Win this beautiful cast iron fondue set, worth $75!

Swissmar red fondue

WE ARE RAFFLING THIS BEAUTIFUL FONDUE SET (worth $75)… LIKE US* on Facebook or Sign up for our e-newsletter in our store to enter. A winner will be picked on 12/24.
*People who have liked us will be entered automatically.

Swissmar Sierra 11-Piece Meat Fondue Set, Red Enameled Pot, consists of 1.6 quart enameled cast iron pot and splatter ring, 6 forks, black enameled fondue rechaud (stand), paste/gel fuel burner with a wooden base/trivet.

When the liquid inside is bubbling nicely, it’s time to dig in. For safe, cool handling, there are two wide handles as well as a removable splatter guard that fits snugly on the pot with slots for the six forks.

Peanut Turkey with Apples and Carrots

Photo: Tasting Table

Whoa… Hold the press! When I first got an email for Southern-inspired Thanksgiving recipes from Tasting Table, a daily “food culture” newsletter, I was immediately drawn to the peanut aspect of the recipe. Over the years I have read many turkey recipes that involve exotic spices, rubs, and brine liquids… But peanuts?? I have never heard of combining peanuts with turkey before! I would like to share this with our Cook and Craft family… Hope you enjoy it and HAPPY THANKSGIVING!

— Mel Harjono

Yield: 6 servings    Cook Time: 2 hours
One 12-pound turkey–giblets removed, turkey rinsed and patted dry
Salt and freshly ground black pepper
4 tablespoons unsalted butter, at room temperature, divided
2 tablespoons finely chopped fresh sage, plus 3 sprigs fresh sage, divided
4 baking apples (such as Macintosh)–cored, halved and divided
1 shallot, peeled
Half a medium lemon
8 large carrots, peeled and sliced in half lengthwise
2 cups chicken stock
2 tablespoons peanut oil
Peanut-Butter Gravy
2 tablespoons apple cider vinegar
¼ cup all-purpose flour
¼ cup apple cider2 cups chicken stock
2 tablespoons smooth peanut butter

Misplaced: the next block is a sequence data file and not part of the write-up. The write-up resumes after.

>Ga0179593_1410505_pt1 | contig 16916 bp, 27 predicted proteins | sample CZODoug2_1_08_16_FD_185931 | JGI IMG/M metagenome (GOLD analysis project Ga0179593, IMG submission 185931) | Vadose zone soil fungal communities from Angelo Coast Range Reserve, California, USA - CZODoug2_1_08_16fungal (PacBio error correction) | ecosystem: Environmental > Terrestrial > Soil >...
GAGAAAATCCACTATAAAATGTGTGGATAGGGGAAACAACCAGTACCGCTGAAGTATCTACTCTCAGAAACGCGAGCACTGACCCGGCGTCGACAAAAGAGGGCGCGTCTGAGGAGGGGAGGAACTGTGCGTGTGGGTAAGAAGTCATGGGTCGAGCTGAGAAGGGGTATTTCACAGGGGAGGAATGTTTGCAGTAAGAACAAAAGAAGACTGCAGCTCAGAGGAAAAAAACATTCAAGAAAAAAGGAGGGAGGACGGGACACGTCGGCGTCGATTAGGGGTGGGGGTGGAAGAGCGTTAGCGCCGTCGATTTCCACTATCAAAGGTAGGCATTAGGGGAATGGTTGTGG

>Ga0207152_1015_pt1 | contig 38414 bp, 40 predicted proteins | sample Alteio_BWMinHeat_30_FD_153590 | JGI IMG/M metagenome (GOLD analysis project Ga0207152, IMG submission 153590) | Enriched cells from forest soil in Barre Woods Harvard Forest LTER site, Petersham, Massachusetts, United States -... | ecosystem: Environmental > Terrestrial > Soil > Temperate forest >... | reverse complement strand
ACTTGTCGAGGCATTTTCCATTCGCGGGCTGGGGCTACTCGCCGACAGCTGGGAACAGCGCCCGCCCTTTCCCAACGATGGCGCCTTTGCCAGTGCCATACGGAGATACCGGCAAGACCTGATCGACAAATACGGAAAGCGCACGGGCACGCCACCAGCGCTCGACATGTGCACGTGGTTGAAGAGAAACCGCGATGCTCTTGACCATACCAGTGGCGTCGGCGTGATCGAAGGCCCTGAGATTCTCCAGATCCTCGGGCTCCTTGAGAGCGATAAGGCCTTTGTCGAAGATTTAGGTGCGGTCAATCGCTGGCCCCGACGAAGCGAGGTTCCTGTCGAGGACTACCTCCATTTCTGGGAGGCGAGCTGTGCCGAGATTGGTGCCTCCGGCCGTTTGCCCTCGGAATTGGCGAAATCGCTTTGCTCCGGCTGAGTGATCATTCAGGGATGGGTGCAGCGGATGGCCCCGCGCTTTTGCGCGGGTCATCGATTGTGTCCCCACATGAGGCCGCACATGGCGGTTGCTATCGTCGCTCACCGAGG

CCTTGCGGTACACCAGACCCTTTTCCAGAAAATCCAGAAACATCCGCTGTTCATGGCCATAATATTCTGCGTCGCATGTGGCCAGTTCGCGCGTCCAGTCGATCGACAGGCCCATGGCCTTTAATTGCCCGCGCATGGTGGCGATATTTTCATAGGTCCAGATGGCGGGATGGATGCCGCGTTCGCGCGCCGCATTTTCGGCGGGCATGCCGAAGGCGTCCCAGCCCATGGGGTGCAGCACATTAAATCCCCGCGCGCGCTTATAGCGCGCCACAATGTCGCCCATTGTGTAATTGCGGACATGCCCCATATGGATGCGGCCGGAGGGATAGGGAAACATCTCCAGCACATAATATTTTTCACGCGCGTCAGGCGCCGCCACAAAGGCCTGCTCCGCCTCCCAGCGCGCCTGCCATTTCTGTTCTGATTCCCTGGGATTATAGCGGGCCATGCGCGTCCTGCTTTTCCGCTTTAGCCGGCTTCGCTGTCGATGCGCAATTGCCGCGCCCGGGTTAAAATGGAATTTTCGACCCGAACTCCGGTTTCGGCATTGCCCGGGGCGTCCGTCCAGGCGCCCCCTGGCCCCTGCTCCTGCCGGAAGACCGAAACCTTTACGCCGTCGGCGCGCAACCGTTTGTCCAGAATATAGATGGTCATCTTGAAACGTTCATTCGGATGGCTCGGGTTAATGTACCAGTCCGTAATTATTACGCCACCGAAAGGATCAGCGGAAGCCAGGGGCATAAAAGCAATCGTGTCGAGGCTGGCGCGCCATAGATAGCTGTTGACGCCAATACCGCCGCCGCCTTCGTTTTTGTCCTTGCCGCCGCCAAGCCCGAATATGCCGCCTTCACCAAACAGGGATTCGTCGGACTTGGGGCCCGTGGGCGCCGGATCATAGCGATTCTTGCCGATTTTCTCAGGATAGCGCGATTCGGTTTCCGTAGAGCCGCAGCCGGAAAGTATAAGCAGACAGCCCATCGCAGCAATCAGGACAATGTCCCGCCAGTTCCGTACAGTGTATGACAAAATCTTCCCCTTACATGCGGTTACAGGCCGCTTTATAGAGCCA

Salt and freshly ground black pepper
Salted peanuts
1. Preheat the oven to 425°. Sprinkle the cavity and skin of the turkey liberally with salt and pepper. In a small bowl, mash together 3 tablespoons of the butter with the chopped sage, salt and pepper. Carefully rub the seasoned butter under the turkey’s skin. Stuff the cavity with the remaining sage springs, 2 apple halves, shallot and lemon. Truss the turkey’s legs.

2. In a large roasting pan, add the 3 remaining apples and the carrots. Toss with the remaining teaspoon of sage butter. Season with salt and pepper and add the chicken stock. Transfer the turkey, breast side up, to a wire rack and fold the wing tips under the turkey; rub with the peanut oil and season liberally with salt and pepper. Place the rack on top of the vegetables.

3. Place the pan in the oven and roast until the turkey is golden, about 45 minutes. Lower the oven temperature to 375° and roast, basting every 20 minutes with the pan sauce until an instant-read thermometer inserted in thickest part of a thigh reads 165°, about 1 to 1½ hours.

4. Transfer the turkey to a cutting board, cover loosely with aluminum foil and set aside to rest for 30 minutes.

5. Make the gravy: Transfer the apples and carrots from the pan to a bowl and cover with aluminum foil to keep warm. Skim the fat off of the pan drippings and set the pan on two burners over medium heat. Deglaze the pan with the cider vinegar and whisk, scraping up any browned bits from the pan. Add the flour to the pan and bring to a boil. Reduce the heat to medium low and simmer, whisking constantly, until the gravy is thickened and the starch flavor is cooked out, about 3 minutes. Whisk in the apple cider and chicken stock and cook for 3 minutes. Whisk in the peanut butter and cook another 30 seconds. Season with salt and pepper to taste and keep warm.

6. Carve the turkey and serve warm with the caramelized carrots, peanut-butter gravy and salted peanuts.

This Saturday: First Light Festival in Old Greenwich

We are gearing up for the annual First Light Festival… the garlands, the trees, and lights are up.  This year Cook and Craft  is partnering with African Portfolio, the 2009 pick by National Geographic Adventure Magazine as one of the Best Adventure Travel Company.